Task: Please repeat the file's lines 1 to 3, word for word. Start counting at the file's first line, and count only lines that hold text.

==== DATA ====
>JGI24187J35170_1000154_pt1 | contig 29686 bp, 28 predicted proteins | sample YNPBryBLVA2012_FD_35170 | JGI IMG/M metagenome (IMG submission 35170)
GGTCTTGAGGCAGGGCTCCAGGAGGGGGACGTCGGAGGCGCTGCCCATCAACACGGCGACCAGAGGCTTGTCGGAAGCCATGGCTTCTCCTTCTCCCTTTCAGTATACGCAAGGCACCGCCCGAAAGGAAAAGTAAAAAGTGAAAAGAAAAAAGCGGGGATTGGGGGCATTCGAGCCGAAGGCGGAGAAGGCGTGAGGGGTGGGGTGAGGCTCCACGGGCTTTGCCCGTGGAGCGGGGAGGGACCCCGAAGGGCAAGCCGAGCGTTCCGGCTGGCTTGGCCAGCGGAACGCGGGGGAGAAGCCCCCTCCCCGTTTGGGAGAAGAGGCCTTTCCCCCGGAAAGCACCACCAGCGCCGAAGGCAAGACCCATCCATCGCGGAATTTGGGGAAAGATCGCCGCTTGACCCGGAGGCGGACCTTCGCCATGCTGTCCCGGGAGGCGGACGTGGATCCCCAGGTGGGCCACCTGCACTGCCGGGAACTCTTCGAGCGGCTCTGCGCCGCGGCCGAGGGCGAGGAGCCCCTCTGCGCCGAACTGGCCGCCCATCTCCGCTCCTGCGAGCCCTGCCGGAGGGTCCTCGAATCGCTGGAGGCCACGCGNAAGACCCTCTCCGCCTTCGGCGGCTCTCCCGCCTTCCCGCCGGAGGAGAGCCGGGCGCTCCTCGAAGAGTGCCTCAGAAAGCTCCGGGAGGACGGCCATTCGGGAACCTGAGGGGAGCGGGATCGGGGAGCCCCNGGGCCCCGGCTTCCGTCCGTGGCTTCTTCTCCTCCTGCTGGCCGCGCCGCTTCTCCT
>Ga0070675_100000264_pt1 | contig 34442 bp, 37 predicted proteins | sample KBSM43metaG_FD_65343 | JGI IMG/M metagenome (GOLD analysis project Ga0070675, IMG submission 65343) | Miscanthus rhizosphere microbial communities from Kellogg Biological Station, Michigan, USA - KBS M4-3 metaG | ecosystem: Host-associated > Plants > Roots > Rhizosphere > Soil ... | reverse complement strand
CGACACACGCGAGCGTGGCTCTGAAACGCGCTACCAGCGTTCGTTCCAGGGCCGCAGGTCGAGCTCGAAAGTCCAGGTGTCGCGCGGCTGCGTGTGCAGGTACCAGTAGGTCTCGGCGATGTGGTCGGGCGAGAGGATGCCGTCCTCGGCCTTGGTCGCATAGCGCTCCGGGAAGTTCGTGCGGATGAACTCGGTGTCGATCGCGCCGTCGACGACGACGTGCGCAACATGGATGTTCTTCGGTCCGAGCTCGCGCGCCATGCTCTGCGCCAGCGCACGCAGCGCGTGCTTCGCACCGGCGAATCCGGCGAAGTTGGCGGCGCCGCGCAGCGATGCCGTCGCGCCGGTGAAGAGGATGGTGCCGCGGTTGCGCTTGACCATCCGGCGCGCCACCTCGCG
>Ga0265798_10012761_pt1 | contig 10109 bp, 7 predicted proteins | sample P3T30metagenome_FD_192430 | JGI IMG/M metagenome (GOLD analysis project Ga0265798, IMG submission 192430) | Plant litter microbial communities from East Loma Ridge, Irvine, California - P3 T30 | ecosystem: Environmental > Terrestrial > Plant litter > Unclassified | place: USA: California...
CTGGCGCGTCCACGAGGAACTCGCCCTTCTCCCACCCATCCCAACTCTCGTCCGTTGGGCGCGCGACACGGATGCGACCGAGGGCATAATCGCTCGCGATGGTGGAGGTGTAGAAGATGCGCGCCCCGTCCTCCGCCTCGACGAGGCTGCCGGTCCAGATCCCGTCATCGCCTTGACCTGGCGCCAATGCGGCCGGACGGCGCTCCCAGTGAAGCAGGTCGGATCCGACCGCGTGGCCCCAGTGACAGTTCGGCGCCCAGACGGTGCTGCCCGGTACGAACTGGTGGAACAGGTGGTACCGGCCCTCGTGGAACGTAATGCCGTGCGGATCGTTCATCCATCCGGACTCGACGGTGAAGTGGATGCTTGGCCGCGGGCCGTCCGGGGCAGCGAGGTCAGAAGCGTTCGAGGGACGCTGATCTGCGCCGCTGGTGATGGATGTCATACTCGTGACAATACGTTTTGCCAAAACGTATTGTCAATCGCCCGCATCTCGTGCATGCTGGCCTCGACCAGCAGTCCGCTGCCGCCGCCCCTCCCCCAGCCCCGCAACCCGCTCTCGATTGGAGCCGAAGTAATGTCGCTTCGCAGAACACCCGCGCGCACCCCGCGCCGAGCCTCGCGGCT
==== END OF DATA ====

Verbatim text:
>JGI24187J35170_1000154_pt1 | contig 29686 bp, 28 predicted proteins | sample YNPBryBLVA2012_FD_35170 | JGI IMG/M metagenome (IMG submission 35170)
GGTCTTGAGGCAGGGCTCCAGGAGGGGGACGTCGGAGGCGCTGCCCATCAACACGGCGACCAGAGGCTTGTCGGAAGCCATGGCTTCTCCTTCTCCCTTTCAGTATACGCAAGGCACCGCCCGAAAGGAAAAGTAAAAAGTGAAAAGAAAAAAGCGGGGATTGGGGGCATTCGAGCCGAAGGCGGAGAAGGCGTGAGGGGTGGGGTGAGGCTCCACGGGCTTTGCCCGTGGAGCGGGGAGGGACCCCGAAGGGCAAGCCGAGCGTTCCGGCTGGCTTGGCCAGCGGAACGCGGGGGAGAAGCCCCCTCCCCGTTTGGGAGAAGAGGCCTTTCCCCCGGAAAGCACCACCAGCGCCGAAGGCAAGACCCATCCATCGCGGAATTTGGGGAAAGATCGCCGCTTGACCCGGAGGCGGACCTTCGCCATGCTGTCCCGGGAGGCGGACGTGGATCCCCAGGTGGGCCACCTGCACTGCCGGGAACTCTTCGAGCGGCTCTGCGCCGCGGCCGAGGGCGAGGAGCCCCTCTGCGCCGAACTGGCCGCCCATCTCCGCTCCTGCGAGCCCTGCCGGAGGGTCCTCGAATCGCTGGAGGCCACGCGNAAGACCCTCTCCGCCTTCGGCGGCTCTCCCGCCTTCCCGCCGGAGGAGAGCCGGGCGCTCCTCGAAGAGTGCCTCAGAAAGCTCCGGGAGGACGGCCATTCGGGAACCTGAGGGGAGCGGGATCGGGGAGCCCCNGGGCCCCGGCTTCCGTCCGTGGCTTCTTCTCCTCCTGCTGGCCGCGCCGCTTCTCCT
>Ga0070675_100000264_pt1 | contig 34442 bp, 37 predicted proteins | sample KBSM43metaG_FD_65343 | JGI IMG/M metagenome (GOLD analysis project Ga0070675, IMG submission 65343) | Miscanthus rhizosphere microbial communities from Kellogg Biological Station, Michigan, USA - KBS M4-3 metaG | ecosystem: Host-associated > Plants > Roots > Rhizosphere > Soil ... | reverse complement strand